“I think this is a true moment of transcendence in which he allows something beyond his physical senses to penetrate,” NBC star tells TheWrap
(Warning: This post contains spoilers for Tuesday’s “This Is Us.”)
After hearing the life story of his birth mother, Laurel Dubois, on tonight’s episode of “This Is Us,” Randall Pearson (Sterling K. Brown) had a cathartic experience screaming in the middle of a lake in New Orleans — something fans had just learned Laurel herself did when she was overcome with emotion. And during Randall’s very loud night swimming session, he came face to face with his biological mother in a scene Brown thinks wasn’t just in Randall’s mind — or absinthe-induced, even though Beth (Susan Kelechi Watson) kept joking about the alcohol all day — but an actual spiritual moment.
“I choose to see it as a miracle,” Brown told TheWrap. “In a line that got cut, Hai [played by Vien Hong] asks Randall if he’s a spiritual person. And Randall says, ‘If I can’t see it, taste it, touch it, feel it or hear it, it probably doesn’t exist.’ So I think this is a true moment of transcendence in which he allows something beyond his physical senses to penetrate. I feel like this encounter with his mother, I take it more literally and as sort of the presence of the possibility that something exists beyond that which is tangible.”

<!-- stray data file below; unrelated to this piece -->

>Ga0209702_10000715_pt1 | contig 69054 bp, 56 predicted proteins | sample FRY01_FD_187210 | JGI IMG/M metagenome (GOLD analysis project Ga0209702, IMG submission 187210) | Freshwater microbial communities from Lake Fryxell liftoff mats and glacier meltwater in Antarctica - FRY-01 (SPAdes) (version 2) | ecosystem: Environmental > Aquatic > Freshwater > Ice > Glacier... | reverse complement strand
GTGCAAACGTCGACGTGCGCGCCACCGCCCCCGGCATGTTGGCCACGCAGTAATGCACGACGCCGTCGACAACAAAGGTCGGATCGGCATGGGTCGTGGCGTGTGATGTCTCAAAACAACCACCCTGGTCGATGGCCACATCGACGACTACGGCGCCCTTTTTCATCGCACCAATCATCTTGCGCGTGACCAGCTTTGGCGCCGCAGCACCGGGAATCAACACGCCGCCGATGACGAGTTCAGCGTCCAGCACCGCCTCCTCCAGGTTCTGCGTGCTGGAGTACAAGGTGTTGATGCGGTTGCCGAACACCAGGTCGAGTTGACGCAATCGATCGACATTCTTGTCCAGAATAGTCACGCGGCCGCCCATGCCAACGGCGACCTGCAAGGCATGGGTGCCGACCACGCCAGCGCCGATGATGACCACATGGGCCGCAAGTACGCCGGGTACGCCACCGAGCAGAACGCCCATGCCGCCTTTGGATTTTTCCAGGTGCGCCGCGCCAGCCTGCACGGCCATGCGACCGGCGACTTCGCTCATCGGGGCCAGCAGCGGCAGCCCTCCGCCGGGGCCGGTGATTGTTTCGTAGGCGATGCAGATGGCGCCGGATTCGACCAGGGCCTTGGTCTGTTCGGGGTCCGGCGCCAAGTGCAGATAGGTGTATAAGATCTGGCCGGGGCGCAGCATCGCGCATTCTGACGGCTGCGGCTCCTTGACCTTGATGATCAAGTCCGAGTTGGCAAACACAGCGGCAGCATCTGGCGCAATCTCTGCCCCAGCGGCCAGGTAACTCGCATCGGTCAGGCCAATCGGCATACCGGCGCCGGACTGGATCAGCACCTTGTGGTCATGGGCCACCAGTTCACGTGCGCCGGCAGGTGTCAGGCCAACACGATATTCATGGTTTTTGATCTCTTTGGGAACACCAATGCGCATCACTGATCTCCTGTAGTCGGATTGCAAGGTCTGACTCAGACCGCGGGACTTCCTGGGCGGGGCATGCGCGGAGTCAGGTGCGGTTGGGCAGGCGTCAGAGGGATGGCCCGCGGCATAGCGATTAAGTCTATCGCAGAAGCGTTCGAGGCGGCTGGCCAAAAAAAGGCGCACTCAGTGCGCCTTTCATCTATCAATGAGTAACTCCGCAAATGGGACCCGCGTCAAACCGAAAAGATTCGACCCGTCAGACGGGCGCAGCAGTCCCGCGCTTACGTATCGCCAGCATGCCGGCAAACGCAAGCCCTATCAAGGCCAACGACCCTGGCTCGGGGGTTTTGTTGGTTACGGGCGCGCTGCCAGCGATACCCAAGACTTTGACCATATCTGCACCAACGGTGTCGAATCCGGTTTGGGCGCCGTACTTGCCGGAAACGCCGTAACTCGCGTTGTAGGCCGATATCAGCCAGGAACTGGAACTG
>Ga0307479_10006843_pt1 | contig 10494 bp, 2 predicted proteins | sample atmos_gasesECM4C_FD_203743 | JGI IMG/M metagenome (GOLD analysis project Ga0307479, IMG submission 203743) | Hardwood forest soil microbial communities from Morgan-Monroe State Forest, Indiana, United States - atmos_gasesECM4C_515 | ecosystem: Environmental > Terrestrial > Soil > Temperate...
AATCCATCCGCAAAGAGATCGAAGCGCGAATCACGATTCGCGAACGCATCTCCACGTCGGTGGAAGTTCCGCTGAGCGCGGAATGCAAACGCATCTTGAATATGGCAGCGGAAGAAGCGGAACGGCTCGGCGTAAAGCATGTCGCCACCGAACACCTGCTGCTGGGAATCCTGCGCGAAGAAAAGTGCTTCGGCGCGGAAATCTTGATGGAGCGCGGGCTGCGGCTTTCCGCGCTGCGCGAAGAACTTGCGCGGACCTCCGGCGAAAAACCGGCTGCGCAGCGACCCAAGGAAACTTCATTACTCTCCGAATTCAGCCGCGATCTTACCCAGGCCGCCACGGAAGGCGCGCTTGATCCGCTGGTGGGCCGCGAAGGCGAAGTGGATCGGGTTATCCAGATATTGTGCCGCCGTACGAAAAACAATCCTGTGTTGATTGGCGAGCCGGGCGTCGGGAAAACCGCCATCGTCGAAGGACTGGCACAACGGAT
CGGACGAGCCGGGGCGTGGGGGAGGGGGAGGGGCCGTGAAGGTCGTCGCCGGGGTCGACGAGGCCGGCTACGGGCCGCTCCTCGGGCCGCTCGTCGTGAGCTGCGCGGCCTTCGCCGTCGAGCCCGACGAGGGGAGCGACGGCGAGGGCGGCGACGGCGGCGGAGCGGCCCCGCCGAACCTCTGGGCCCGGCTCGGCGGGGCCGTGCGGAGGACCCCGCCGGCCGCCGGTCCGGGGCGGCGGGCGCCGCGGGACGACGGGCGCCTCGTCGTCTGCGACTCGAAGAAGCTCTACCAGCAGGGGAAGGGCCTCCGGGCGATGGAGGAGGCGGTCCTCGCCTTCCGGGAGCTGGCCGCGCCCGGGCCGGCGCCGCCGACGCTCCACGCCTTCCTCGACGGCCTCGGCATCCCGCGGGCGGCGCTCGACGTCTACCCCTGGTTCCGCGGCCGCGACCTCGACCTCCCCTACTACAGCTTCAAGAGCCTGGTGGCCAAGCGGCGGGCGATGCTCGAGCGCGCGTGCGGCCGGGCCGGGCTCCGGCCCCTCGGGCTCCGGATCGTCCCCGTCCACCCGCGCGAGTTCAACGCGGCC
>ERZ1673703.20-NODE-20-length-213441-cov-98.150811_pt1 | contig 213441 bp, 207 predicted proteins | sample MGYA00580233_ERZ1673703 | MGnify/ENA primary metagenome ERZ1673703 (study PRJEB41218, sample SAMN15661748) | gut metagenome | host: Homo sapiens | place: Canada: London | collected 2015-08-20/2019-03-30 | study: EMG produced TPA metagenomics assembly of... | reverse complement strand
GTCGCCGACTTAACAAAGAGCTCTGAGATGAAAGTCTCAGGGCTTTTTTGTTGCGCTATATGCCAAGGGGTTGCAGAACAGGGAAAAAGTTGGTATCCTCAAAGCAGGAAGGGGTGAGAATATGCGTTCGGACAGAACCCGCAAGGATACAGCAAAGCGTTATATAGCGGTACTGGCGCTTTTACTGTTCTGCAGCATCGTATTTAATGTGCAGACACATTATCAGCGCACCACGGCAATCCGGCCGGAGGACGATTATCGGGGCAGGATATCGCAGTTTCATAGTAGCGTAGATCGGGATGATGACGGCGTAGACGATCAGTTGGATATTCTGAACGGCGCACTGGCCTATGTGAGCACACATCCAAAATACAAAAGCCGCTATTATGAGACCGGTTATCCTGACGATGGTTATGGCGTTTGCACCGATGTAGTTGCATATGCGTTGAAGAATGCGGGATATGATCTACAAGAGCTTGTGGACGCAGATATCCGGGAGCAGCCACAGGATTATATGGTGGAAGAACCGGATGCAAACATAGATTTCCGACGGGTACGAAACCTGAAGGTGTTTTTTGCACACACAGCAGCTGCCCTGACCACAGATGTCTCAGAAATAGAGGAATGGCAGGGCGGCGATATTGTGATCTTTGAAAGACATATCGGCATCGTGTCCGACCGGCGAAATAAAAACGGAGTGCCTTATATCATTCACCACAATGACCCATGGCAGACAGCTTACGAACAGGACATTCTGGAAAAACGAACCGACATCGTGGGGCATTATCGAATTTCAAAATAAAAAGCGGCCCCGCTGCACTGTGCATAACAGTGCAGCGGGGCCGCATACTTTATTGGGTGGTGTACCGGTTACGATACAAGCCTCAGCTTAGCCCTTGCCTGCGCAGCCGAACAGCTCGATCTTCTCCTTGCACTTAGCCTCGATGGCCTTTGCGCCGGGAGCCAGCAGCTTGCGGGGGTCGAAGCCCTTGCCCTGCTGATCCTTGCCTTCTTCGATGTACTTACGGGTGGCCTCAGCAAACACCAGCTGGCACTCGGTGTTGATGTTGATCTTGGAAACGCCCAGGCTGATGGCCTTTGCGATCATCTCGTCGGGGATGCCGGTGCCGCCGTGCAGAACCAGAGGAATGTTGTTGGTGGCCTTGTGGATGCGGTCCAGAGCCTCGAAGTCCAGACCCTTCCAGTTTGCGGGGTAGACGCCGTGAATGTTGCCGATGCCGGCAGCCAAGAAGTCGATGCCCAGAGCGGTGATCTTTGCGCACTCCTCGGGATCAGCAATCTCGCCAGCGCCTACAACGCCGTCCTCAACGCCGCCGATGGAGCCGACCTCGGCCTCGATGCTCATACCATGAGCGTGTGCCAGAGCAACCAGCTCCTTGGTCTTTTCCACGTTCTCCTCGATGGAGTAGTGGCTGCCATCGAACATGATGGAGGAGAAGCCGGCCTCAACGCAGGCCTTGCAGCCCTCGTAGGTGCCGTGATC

Randall’s encounter with Laurel comes in both her younger (played by Jennifer C. Holmes) and older (Angela Gibbs) forms, as the two have a loving conversation they were never able to share in real life.